Skip to content

Mpox Cases Have Been Surging Again, CDC Says—These Are the Symptoms

This disease is causing new concern in the U.S. following the 2022 outbreak.

Right on the heels of COVID, another virus had alarm bells ringing in 2022. In August of that year, the federal government declared a national public health emergency over the outbreak of mpox (formerly known as monkeypox) after more than 7,100 people in the country had been infected.

But while panic over this virus died down fairly quickly following that summer surge and a subsequent push for vaccination, new data from the Centers for Disease Control and Prevention (CDC) shows that mpox cases have been on the rise again.

The CDC's data shows that, as of March 16, there have been 511 mpox cases reported in the U.S. so far this year, CNN reported. That's nearly twice as high as the same time last year, when fewer than 300 cases had been reported by late March 2023.

"The increase in cases is a stark reminder of the virus's presence and the ongoing need for vigilance and preventive measures," John Brownstein, PhD, infectious disease epidemiologist and chief innovation officer at Boston Children's Hospital, told ABC News.

A spokesperson also recently confirmed to The Hill that the U.S. is seeing more mpox cases than the country was a year ago, but added that there is still a "low level of risk for most people."

Mpox can "spread through direct contact with infected animals, through close contact (including intimate contact) with a person with mpox, and through direct contact with contaminated materials," according to the CDC. The agency explains that this viral disease is caused by the monkeypox virus, which is part of the same family of viruses as the virus that causes smallpox.

"Mpox is rarely fatal and its symptoms are similar to smallpox, but milder," the CDC states.

Still, some people may face a higher risk of severe illness with mpox—especially if they're an infant, immunocompromised, pregnant, or have a history of eczema. Concerns over the risk of another surge are also heightened now, as vaccination rates have started lagging, with most states having less than a quarter of the at-risk population fully vaccinated with the recommended two-dose Jynneos regimen, CNN reported.

"This has the potential to become a fairly prevalent infectious disease, but the advantage with mpox is, we have a vaccine that's effective," Marcus Plescia, MD, chief medical officer for the Association of State and Territorial Health Officials, told the news outlet. "We've had fairly good participation in the vaccination push, but we're not anywhere close to getting most of the at-risk population vaccinated. Until that happens, we're going to see outbreaks and upticks in cases in various places."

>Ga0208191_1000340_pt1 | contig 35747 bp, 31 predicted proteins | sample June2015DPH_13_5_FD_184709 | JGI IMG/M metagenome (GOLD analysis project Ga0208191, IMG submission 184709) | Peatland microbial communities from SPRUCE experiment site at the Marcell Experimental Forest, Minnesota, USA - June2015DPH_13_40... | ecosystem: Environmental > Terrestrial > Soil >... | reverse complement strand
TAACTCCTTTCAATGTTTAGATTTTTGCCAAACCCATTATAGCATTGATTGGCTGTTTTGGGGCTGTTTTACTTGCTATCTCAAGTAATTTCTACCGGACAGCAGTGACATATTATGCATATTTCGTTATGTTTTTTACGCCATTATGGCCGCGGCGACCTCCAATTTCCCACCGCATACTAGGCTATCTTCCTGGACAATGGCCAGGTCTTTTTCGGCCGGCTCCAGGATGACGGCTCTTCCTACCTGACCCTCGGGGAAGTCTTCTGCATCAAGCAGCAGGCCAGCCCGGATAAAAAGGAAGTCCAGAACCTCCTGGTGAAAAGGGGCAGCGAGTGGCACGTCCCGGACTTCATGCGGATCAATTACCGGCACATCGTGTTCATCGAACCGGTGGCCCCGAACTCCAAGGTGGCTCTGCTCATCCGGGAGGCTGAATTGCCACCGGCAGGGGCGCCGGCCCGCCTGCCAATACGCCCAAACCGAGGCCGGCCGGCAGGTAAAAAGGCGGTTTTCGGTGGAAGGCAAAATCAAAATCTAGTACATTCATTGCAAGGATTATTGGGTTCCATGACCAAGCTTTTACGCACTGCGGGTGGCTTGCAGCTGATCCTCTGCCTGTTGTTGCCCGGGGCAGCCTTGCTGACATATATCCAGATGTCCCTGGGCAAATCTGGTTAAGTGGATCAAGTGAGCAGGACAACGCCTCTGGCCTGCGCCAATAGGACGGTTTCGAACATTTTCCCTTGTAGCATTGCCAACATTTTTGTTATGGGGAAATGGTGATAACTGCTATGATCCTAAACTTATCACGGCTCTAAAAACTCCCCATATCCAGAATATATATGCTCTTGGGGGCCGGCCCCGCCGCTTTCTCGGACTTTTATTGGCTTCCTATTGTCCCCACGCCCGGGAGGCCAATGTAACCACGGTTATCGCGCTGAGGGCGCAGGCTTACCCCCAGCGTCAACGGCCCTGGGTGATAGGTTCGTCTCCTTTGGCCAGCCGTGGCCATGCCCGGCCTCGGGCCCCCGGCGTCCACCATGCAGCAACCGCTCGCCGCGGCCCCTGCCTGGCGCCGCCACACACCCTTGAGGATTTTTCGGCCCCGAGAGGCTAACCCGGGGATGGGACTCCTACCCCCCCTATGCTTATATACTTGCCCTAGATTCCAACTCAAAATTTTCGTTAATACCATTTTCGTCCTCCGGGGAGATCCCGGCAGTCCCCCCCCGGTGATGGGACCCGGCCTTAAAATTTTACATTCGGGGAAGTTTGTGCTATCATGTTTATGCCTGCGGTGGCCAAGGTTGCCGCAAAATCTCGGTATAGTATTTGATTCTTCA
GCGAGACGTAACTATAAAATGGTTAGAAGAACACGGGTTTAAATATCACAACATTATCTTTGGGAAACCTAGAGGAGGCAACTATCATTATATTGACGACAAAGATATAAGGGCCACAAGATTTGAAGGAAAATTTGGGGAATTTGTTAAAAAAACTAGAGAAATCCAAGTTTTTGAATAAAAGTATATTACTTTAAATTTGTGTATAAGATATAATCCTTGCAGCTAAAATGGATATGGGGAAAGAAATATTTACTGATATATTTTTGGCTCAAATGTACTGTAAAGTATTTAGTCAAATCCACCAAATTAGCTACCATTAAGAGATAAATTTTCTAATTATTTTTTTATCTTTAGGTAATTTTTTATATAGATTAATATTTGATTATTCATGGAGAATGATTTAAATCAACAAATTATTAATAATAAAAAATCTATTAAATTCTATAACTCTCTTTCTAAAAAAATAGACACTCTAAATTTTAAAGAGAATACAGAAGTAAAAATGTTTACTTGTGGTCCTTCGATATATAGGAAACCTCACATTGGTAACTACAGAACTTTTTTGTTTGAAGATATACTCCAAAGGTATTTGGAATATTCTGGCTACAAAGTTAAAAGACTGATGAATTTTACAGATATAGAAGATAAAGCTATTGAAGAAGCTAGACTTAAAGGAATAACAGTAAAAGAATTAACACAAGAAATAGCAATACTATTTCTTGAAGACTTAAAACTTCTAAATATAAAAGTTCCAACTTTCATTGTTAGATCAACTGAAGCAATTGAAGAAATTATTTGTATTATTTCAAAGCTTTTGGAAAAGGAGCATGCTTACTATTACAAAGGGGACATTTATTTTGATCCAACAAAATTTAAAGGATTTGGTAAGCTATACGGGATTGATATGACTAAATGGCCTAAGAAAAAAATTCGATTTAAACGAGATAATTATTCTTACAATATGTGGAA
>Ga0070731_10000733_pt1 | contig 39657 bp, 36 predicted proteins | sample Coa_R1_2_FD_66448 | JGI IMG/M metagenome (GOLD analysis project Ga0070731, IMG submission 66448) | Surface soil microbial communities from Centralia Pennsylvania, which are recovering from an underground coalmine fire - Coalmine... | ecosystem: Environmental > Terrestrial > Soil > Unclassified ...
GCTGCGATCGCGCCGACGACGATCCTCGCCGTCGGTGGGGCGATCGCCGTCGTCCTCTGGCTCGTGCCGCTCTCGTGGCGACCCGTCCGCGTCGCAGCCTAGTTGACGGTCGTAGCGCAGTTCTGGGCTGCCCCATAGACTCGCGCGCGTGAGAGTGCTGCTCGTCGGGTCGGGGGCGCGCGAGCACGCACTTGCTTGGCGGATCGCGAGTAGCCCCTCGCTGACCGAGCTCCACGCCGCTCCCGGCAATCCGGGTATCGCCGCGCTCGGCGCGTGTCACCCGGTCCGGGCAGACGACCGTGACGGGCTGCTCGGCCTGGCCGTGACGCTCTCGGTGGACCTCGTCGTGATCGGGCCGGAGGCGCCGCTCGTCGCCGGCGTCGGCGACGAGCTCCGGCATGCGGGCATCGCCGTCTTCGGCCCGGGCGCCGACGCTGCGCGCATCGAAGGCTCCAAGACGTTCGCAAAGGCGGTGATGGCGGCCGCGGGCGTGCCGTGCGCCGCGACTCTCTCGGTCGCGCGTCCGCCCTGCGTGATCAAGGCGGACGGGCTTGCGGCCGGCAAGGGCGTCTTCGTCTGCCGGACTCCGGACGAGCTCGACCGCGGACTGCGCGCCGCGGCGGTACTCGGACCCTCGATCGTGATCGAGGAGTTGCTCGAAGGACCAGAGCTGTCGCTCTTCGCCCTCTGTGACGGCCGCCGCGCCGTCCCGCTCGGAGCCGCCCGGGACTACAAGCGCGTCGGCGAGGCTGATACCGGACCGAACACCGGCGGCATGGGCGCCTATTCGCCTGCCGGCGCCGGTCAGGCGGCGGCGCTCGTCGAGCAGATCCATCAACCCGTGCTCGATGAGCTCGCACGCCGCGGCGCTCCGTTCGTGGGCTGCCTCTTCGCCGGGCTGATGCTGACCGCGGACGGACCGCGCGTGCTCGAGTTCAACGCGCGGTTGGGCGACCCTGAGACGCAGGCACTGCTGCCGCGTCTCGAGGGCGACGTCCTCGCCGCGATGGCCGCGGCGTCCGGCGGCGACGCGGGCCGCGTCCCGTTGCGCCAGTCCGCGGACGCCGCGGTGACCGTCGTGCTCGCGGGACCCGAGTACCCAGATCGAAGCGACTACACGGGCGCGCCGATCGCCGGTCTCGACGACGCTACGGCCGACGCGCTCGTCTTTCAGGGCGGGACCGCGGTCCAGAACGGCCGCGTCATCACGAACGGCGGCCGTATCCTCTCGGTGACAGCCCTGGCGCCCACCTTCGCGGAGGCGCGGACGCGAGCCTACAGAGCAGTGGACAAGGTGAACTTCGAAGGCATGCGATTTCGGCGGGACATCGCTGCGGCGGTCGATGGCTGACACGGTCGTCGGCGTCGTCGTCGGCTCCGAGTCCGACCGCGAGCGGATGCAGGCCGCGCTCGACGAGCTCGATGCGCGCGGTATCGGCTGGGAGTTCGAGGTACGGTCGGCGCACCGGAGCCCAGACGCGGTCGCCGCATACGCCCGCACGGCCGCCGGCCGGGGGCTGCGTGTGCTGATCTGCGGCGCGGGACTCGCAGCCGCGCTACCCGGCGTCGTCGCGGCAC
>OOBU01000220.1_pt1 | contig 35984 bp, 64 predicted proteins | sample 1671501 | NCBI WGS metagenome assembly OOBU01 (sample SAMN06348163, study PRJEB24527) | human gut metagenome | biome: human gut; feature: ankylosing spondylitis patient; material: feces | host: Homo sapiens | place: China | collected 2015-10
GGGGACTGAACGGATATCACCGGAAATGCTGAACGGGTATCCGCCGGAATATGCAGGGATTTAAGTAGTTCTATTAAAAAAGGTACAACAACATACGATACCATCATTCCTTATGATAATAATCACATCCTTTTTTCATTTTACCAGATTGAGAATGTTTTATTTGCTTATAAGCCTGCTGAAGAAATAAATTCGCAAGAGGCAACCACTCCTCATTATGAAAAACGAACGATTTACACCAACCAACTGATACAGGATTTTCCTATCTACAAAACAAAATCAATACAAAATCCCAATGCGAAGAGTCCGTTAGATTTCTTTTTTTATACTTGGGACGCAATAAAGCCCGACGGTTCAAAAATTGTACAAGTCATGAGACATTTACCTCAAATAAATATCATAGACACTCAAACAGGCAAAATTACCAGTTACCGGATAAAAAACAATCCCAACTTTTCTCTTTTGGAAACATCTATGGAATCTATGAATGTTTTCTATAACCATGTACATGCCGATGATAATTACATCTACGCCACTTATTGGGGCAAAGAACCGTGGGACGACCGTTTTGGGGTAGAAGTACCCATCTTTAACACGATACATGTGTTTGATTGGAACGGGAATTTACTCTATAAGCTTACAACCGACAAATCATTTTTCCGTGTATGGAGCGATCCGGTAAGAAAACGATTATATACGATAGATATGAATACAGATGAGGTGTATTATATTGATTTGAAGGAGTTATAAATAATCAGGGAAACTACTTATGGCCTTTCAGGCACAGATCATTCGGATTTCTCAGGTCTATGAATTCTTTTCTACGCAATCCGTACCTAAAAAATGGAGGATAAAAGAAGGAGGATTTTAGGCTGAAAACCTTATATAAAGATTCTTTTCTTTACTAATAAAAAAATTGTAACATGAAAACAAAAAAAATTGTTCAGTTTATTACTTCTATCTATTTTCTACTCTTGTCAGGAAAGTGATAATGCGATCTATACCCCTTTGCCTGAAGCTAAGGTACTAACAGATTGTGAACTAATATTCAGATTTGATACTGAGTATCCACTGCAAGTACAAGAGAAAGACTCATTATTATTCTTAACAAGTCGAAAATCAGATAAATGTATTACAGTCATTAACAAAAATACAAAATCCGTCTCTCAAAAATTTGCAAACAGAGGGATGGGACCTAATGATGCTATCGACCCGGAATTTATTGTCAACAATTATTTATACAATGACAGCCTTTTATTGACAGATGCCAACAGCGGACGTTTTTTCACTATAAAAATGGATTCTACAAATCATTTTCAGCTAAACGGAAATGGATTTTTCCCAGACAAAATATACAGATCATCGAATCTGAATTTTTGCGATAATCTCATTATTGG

To help keep yourself safe as cases rise again, read on to learn more about the most common mpox symptoms you should know.

RELATED: 4 New Vaccines You Need This Year, CDC Says in New Warning.


Monkeypox new disease dangerous over the world. Patient with Monkey Pox. Painful rash, red spots blisters on hands. Close up rash, human hands with Health problem. Banner, copy space. Alaskapox, MPOX

The most recognizable sign of mpox is a rash that could form on your hands, feet, chest, face, mouth, or near your genitals, according to the CDC.

"The rash will go through several stages, including scabs, before healing," the agency states, noting that it may initially look like pimples or blisters and can be painful or itchy.

RELATED: Ulcer-Causing Skin Infection From Tropical Parasite Now Spreading in U.S., CDC Warns.


woman sick checking temperature

But you might not only have a rash if you're infected. Another common symptom of mpox is a fever—and during past outbreaks of the virus, this was often people's first sign of infection, according to the American Academy of Dermatology Association (AAD).

RELATED: Officials Issue Alert Amid "Incredibly Contagious" Mumps Outbreak—These Are the Symptoms.

Flu-like symptoms

I think a nap is needed

Alongside a fever, people may also experience other flu-like symptoms early in their infection, including fatigue, headache, muscle aches, and chills.

According to the CDC, mpox symptoms usually start within 21 days of exposure to the virus.

"If you have flu-like symptoms, you will likely develop a rash one to four days later," the agency explains.

Respiratory issues

Young man coughing into a napkin

You may also confuse mpox for the flu or a cold, because the CDC says that some people experience more respiratory symptoms with their infection as well. This can include a sore throat, nasal congestion, or cough.

Swollen lymph nodes

Doctor examining patient's throat at clinic

In many mpox cases, people will also develop swollen lymph nodes—which the CDC calls a "characteristic feature" of the disease. Lymph nodes may swell in your neck, armpits, or groin, and swelling can occur on both sides of the body or just one.

Best Life offers the most up-to-date information from top experts, new research, and health agencies, but our content is not meant to be a substitute for professional guidance. When it comes to the medication you're taking or any other health questions you have, always consult your healthcare provider directly.

Kali Coleman
Kali Coleman is a Senior Editor at Best Life. Her primary focus is covering news, where she often keeps readers informed on the ongoing COVID-19 pandemic and up-to-date on the latest retail closures. Read more
Filed Under
Sources referenced in this article
  1. Source:
  2. Source:
  3. Source: